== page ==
The first batch of seven men were brought out at 11.30 am. “The executioner then proceeded to the discharge of his duty, and the falling of the platform soon after, forced an involuntary shriek from the vast concourse of spectators assembled to witness this tremendous sacrifice to the injured laws of the country”

LET US REMEMBER:
Thomas Brook, aged 32, Cloth-dresser from Lockwood, for the attack on Cartwright’s Mill
Joseph Crowther, aged 31, Cotton spinner from Sowerby, for robbery
Jonathan Dean, aged 28, Cloth-dresser from Huddersfield, for the attack on Cartwright’s Mill
Nathan Hoyle, aged 45, Weaver from Skircoat, for burglaries
John Ogden, aged 23, Cloth-dresser from Huddersfield, for the attack on Cartwright’s Mill
John Swallow, aged 37, Coal-miner from Briestwhistle, for burglaries
John Walker, aged 31, Cloth-dresser from Longroyd Bridge, for the attack on Cartwright’s Mill

Their bodies were left to hang for more than an hour before they were cut down, to make way for a repeat performance of this grizzly act of judicial mass murder.

At 1.30 pm, seven more men made their dignified way to the scaffold, as their comrades before, intoning the Methodist hymn ‘Behold the Saviour of Mankind’ to bolster their courage. The bodies were left hanging for over an hour before they too were cut down.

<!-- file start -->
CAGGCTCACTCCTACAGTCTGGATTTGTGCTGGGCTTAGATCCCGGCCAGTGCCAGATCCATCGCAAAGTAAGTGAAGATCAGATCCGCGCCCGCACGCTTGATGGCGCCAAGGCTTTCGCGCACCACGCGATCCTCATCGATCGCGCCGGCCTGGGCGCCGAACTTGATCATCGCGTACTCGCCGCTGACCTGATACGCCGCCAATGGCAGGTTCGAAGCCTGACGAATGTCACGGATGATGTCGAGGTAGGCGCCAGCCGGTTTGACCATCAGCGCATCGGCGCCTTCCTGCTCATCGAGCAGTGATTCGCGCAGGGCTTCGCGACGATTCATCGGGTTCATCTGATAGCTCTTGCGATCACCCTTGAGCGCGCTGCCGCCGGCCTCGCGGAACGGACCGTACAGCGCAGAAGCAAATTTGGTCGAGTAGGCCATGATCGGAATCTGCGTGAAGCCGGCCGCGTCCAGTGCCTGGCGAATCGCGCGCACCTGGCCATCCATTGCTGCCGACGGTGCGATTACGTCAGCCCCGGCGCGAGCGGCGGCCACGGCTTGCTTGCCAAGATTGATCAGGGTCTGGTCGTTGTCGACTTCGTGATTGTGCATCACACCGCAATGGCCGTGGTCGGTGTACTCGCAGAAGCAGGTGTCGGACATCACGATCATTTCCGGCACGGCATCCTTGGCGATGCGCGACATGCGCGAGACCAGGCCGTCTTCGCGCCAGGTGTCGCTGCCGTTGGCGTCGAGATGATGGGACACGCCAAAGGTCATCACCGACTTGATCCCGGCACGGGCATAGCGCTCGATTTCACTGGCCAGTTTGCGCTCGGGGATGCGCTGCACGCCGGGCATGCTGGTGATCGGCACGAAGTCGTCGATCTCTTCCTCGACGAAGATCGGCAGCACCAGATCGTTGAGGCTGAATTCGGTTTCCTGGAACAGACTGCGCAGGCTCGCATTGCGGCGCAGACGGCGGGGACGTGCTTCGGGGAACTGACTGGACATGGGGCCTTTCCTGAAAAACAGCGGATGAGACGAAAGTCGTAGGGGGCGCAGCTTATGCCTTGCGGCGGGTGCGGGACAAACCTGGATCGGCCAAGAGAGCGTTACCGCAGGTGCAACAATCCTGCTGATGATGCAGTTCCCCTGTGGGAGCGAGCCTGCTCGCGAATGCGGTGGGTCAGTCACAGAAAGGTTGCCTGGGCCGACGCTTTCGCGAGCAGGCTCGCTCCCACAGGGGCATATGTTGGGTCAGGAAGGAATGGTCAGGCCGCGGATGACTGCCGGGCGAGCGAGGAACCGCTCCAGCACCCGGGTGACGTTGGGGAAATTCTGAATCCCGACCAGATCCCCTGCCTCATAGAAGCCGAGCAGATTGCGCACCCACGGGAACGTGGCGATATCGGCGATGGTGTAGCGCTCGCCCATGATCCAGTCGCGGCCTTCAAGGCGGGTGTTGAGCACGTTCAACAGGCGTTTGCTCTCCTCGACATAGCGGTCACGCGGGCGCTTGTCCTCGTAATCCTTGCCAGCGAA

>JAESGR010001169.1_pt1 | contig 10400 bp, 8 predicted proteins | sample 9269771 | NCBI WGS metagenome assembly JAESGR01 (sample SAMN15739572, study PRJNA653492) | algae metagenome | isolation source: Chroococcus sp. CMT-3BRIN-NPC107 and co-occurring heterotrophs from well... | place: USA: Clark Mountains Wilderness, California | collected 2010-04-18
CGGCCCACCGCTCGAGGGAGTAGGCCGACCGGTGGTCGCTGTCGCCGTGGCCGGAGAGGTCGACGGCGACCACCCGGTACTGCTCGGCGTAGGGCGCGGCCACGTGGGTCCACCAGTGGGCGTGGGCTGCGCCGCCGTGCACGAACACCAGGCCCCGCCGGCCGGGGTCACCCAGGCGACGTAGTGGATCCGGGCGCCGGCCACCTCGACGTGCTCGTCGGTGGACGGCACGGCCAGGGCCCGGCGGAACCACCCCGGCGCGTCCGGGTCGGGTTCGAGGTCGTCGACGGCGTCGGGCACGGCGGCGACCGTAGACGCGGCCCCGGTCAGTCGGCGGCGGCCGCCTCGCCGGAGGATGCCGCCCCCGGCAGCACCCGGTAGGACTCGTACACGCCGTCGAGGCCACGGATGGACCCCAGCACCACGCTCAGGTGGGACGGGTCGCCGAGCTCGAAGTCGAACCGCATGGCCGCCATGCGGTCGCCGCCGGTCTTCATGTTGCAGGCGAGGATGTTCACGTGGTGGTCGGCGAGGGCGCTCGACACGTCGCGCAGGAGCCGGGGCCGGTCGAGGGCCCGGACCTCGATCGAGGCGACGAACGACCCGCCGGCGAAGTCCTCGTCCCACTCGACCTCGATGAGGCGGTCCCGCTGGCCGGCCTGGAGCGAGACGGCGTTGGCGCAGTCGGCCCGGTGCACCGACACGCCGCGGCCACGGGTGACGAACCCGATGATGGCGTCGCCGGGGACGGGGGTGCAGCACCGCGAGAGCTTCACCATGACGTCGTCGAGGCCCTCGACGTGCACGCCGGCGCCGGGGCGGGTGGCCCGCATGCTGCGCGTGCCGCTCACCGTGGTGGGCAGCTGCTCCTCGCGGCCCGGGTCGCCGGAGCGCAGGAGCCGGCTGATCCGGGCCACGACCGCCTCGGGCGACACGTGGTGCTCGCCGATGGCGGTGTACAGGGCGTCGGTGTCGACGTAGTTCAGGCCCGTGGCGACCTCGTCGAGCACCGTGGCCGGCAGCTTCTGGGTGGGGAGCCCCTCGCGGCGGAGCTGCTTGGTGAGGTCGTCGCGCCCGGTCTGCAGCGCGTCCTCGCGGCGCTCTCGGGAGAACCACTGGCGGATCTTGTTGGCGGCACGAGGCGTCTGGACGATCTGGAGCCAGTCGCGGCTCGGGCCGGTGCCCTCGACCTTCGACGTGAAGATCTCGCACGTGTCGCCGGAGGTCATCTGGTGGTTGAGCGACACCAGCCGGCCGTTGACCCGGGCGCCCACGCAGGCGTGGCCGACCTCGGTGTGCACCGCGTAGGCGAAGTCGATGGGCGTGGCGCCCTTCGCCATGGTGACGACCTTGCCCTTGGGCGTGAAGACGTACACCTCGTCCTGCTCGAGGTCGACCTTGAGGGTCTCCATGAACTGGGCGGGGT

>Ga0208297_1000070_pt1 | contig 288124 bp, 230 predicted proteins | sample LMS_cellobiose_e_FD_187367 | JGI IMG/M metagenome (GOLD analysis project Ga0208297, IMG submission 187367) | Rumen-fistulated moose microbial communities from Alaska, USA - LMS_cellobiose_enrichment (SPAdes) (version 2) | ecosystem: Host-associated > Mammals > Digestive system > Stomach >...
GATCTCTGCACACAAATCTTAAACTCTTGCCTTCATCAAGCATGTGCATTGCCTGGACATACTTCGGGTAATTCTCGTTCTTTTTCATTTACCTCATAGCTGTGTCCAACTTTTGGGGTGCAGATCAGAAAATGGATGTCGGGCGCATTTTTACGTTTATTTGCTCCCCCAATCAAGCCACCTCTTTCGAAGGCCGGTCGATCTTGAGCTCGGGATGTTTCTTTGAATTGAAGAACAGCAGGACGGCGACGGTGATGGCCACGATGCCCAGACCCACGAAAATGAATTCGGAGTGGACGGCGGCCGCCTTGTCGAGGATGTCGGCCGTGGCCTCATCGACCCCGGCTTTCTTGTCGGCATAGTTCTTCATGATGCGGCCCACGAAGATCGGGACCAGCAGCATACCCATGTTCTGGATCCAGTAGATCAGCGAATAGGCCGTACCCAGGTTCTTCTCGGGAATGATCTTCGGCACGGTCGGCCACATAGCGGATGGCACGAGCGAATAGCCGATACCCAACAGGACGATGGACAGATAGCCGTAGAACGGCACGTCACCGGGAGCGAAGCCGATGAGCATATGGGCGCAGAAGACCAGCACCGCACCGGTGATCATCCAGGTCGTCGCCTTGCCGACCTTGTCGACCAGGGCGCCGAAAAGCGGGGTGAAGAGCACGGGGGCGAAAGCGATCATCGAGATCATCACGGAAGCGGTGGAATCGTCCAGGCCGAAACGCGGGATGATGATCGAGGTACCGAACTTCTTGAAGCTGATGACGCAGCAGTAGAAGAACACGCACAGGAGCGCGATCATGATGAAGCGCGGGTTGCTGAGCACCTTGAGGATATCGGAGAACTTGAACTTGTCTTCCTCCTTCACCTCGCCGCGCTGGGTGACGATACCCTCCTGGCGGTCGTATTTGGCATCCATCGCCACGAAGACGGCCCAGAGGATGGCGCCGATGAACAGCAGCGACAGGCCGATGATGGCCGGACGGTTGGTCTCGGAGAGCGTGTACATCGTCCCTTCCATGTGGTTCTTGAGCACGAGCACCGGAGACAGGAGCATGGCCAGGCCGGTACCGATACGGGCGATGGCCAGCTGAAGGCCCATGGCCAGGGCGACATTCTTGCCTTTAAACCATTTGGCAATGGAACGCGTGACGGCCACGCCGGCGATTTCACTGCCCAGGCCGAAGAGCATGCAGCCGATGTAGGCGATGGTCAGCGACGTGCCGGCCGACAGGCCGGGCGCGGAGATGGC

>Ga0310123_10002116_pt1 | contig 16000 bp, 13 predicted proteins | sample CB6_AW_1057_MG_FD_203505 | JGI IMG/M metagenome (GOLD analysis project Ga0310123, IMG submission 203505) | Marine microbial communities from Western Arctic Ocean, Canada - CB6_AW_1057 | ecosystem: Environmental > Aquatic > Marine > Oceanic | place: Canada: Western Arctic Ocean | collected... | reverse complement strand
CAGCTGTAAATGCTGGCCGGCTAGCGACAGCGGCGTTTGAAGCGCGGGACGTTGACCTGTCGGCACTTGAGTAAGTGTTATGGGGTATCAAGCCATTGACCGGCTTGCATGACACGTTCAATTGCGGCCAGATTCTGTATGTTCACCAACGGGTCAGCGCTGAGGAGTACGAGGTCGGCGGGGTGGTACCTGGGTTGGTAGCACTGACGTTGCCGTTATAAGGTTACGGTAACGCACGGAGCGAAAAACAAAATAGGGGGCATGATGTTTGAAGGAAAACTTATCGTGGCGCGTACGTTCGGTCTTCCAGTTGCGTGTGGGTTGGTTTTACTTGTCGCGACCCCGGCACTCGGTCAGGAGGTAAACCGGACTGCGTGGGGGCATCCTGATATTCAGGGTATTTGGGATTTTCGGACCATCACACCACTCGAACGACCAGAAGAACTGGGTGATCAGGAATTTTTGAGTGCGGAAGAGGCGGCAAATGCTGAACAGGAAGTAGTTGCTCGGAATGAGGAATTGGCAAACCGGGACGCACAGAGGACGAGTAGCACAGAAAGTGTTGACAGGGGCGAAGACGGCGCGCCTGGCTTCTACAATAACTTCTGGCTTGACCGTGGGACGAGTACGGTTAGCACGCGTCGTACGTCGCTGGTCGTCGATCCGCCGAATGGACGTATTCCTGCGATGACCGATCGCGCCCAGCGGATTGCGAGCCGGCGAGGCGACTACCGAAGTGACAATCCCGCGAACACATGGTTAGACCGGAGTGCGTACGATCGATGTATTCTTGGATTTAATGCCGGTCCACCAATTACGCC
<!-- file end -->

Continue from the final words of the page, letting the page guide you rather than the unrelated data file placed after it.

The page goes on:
LET US REMEMBER:
John Batley, aged 31, Clothier from Thornhill, for stealing sundry goods
Joseph Fisher, aged 33, Coal-miner from Thornhill, for stealing sundry goods
William Hartley, aged 41, Tailor from Warley, for stealing sundry items
James Haigh, aged 28, Cloth-dresser from Dalton, for the attack on Cartwright’s Mill
James Hey, aged 25, Woollen-spinner from Skircoat, for robbery
Job Hey, aged 40, Waterman from Greetland, for burglaries
John Hill, aged 36, Cotton-spinner from Greetland, for burglaries

After these terrible events, the bodies of the fourteen men were released to their families and friends. A long and sad procession formed, with the mourners, as today, wearing white crepe armbands. They began the long, slow walk back to the West Riding to bury their men, back in their home communities.

LET US ALSO REMEMBER:
John Booth of Huddersfield and Samuel Hartley of Halifax, who died from wounds received at the attack on Cartwright’s Mill without giving away any information about their comrades.

John Baines senior, John Baines junior, William Blakeborough, George Duckworth, and Charles Milnes, transported for seven years for swearing illegal oaths – and John Lumb, transported for life for burglary.

And the 34 men who were discharged without trial, on licence, because the judges felt they had shed enough blood and hung enough people to send a message of fear into the heart of the West Riding.
[Minute’s silence]
[Three Cheers for the Luddites!]
[Thanks to everyone who came and everyone who has helped out.]

[This is the full text of the eulogy read by Martin Bashforth at the memorial event at York Castle on 19 January 2013]

Personal Stories: an interview with local activist Nick Smith part 2

Here is part two of the interview I gave to Helen Graham as part of York’s Alternative History’s project to collect stories of local activists (part one is here).

In this part I discuss my experiences of class at Bournemouth University, protesting against student fees, getting involved in Buddhism and the Free Tibet movement, the late ’90s – early ’00s anti-globalisation movement as well as travelling to Belgrade, my involvement in the underground music scene and living as an archaeologist.

To listen please click on the link below…

http://soundcloud.com/nicksmith1982/nick-smith-yah-interview-part-2